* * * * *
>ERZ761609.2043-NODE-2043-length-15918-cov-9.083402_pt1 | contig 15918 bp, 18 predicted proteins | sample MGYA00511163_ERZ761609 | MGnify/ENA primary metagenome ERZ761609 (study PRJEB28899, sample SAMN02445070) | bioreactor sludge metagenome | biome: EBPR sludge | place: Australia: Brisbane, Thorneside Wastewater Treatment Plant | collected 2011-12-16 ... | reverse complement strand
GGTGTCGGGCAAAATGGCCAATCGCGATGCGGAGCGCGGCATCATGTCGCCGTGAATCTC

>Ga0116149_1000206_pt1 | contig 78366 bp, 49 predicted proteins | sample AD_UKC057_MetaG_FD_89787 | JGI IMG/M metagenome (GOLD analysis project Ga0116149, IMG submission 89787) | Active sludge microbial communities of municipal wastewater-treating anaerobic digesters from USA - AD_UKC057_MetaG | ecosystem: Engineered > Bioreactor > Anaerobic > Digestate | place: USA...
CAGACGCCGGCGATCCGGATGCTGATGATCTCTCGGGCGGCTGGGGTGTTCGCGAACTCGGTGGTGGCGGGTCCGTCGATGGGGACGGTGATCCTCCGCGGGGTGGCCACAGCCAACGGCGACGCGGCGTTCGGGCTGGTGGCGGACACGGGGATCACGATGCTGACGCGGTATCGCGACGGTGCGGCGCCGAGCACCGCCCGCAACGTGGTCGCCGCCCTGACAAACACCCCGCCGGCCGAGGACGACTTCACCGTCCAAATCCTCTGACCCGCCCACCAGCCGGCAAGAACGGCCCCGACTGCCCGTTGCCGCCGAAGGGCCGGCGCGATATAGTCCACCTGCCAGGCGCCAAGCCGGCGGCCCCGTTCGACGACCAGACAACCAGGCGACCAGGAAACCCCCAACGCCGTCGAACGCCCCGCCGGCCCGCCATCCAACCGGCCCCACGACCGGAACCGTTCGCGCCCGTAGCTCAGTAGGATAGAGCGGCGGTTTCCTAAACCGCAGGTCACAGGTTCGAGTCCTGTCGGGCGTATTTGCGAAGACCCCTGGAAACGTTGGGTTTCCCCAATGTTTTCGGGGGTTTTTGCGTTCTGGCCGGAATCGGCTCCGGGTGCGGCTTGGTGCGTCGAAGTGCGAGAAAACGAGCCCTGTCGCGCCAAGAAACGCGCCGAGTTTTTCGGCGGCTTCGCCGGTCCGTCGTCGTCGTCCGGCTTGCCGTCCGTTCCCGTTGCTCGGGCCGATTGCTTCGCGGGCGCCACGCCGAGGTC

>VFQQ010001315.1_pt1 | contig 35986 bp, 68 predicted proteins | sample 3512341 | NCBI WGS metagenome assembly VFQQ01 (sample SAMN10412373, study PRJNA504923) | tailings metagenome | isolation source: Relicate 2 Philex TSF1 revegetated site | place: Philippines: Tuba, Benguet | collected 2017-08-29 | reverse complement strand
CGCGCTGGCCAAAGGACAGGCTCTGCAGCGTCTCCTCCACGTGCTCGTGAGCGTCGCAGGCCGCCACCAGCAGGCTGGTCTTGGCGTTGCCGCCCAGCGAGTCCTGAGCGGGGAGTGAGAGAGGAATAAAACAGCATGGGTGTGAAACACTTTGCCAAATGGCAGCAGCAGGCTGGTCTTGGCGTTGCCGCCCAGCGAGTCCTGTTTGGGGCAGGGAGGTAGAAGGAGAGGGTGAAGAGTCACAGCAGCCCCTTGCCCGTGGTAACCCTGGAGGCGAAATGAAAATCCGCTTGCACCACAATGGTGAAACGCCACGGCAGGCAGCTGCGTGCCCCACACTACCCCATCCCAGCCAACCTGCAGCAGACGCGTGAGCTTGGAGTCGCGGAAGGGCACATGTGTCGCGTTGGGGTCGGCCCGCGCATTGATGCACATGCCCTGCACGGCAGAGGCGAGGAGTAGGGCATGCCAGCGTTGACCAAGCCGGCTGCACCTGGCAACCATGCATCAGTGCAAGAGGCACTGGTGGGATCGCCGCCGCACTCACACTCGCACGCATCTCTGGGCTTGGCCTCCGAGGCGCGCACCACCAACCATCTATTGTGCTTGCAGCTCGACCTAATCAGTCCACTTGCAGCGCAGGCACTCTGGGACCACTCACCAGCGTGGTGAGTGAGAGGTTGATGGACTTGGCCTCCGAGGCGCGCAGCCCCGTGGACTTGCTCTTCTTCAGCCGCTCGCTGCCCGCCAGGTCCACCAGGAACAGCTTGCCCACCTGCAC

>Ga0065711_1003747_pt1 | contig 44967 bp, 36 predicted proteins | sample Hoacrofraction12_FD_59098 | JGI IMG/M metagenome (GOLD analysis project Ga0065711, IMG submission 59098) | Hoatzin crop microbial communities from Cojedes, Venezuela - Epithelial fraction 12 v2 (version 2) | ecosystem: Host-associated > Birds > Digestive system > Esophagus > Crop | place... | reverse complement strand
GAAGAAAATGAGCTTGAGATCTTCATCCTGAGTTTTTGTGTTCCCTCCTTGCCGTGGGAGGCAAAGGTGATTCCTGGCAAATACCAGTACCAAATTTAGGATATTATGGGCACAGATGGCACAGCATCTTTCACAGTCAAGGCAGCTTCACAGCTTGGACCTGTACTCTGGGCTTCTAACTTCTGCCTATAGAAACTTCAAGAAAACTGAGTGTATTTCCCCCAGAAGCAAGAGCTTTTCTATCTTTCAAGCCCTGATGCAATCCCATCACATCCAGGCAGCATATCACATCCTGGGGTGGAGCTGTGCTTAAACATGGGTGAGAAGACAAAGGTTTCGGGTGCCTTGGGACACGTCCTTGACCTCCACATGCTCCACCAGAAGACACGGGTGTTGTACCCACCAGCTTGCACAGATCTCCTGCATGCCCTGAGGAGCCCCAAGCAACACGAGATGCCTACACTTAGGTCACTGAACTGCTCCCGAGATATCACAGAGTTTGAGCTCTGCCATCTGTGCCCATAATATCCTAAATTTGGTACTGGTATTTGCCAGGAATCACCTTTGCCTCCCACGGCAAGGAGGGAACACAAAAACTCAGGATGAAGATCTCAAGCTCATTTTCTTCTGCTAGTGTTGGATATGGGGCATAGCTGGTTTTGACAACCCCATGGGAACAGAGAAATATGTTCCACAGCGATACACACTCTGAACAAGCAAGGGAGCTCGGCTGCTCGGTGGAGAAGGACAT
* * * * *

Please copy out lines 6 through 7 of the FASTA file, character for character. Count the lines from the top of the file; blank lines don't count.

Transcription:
CGCGCTGGCCAAAGGACAGGCTCTGCAGCGTCTCCTCCACGTGCTCGTGAGCGTCGCAGGCCGCCACCAGCAGGCTGGTCTTGGCGTTGCCGCCCAGCGAGTCCTGAGCGGGGAGTGAGAGAGGAATAAAACAGCATGGGTGTGAAACACTTTGCCAAATGGCAGCAGCAGGCTGGTCTTGGCGTTGCCGCCCAGCGAGTCCTGTTTGGGGCAGGGAGGTAGAAGGAGAGGGTGAAGAGTCACAGCAGCCCCTTGCCCGTGGTAACCCTGGAGGCGAAATGAAAATCCGCTTGCACCACAATGGTGAAACGCCACGGCAGGCAGCTGCGTGCCCCACACTACCCCATCCCAGCCAACCTGCAGCAGACGCGTGAGCTTGGAGTCGCGGAAGGGCACATGTGTCGCGTTGGGGTCGGCCCGCGCATTGATGCACATGCCCTGCACGGCAGAGGCGAGGAGTAGGGCATGCCAGCGTTGACCAAGCCGGCTGCACCTGGCAACCATGCATCAGTGCAAGAGGCACTGGTGGGATCGCCGCCGCACTCACACTCGCACGCATCTCTGGGCTTGGCCTCCGAGGCGCGCACCACCAACCATCTATTGTGCTTGCAGCTCGACCTAATCAGTCCACTTGCAGCGCAGGCACTCTGGGACCACTCACCAGCGTGGTGAGTGAGAGGTTGATGGACTTGGCCTCCGAGGCGCGCAGCCCCGTGGACTTGCTCTTCTTCAGCCGCTCGCTGCCCGCCAGGTCCACCAGGAACAGCTTGCCCACCTGCAC

>Ga0065711_1003747_pt1 | contig 44967 bp, 36 predicted proteins | sample Hoacrofraction12_FD_59098 | JGI IMG/M metagenome (GOLD analysis project Ga0065711, IMG submission 59098) | Hoatzin crop microbial communities from Cojedes, Venezuela - Epithelial fraction 12 v2 (version 2) | ecosystem: Host-associated > Birds > Digestive system > Esophagus > Crop | place... | reverse complement strand